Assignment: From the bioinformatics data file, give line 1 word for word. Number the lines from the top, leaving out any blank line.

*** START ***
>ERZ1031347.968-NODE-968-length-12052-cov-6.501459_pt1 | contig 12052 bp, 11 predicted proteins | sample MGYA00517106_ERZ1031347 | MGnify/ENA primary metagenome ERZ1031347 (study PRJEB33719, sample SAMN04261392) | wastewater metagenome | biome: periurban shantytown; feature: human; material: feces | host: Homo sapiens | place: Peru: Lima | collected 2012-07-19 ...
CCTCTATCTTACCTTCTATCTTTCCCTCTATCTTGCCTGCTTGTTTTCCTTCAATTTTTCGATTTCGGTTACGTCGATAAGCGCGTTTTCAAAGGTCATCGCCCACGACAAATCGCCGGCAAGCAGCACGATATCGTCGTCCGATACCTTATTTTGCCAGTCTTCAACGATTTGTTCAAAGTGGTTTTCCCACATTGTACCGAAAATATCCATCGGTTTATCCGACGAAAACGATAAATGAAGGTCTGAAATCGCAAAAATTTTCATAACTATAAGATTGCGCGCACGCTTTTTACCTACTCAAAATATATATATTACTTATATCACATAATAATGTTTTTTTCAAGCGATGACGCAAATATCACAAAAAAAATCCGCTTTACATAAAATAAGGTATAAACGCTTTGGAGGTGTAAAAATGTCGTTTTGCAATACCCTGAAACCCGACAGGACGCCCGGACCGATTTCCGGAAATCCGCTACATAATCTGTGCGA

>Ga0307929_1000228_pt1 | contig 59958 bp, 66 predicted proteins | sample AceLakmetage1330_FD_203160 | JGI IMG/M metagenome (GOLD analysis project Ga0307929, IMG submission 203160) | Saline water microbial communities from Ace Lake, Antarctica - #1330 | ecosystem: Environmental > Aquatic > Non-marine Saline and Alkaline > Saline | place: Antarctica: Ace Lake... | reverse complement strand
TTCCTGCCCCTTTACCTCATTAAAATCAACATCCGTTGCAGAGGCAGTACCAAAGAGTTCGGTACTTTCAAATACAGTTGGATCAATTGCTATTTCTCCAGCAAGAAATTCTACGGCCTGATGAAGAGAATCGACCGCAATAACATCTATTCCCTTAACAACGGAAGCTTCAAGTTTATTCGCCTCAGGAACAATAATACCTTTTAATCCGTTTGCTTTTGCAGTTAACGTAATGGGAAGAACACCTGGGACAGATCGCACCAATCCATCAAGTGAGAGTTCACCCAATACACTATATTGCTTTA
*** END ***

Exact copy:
>ERZ1031347.968-NODE-968-length-12052-cov-6.501459_pt1 | contig 12052 bp, 11 predicted proteins | sample MGYA00517106_ERZ1031347 | MGnify/ENA primary metagenome ERZ1031347 (study PRJEB33719, sample SAMN04261392) | wastewater metagenome | biome: periurban shantytown; feature: human; material: feces | host: Homo sapiens | place: Peru: Lima | collected 2012-07-19 ...